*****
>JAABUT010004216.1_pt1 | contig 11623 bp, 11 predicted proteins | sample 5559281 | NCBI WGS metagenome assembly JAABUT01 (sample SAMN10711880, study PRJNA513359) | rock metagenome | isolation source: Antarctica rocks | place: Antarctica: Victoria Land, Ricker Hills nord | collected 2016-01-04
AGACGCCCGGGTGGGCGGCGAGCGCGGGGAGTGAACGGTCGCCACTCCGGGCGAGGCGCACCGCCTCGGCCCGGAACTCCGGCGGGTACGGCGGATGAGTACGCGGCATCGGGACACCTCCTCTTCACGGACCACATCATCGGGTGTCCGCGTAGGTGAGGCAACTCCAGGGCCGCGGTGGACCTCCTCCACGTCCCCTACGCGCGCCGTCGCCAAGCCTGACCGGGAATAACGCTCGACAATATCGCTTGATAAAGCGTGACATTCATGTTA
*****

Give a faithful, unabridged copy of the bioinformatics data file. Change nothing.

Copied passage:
>JAABUT010004216.1_pt1 | contig 11623 bp, 11 predicted proteins | sample 5559281 | NCBI WGS metagenome assembly JAABUT01 (sample SAMN10711880, study PRJNA513359) | rock metagenome | isolation source: Antarctica rocks | place: Antarctica: Victoria Land, Ricker Hills nord | collected 2016-01-04
AGACGCCCGGGTGGGCGGCGAGCGCGGGGAGTGAACGGTCGCCACTCCGGGCGAGGCGCACCGCCTCGGCCCGGAACTCCGGCGGGTACGGCGGATGAGTACGCGGCATCGGGACACCTCCTCTTCACGGACCACATCATCGGGTGTCCGCGTAGGTGAGGCAACTCCAGGGCCGCGGTGGACCTCCTCCACGTCCCCTACGCGCGCCGTCGCCAAGCCTGACCGGGAATAACGCTCGACAATATCGCTTGATAAAGCGTGACATTCATGTTA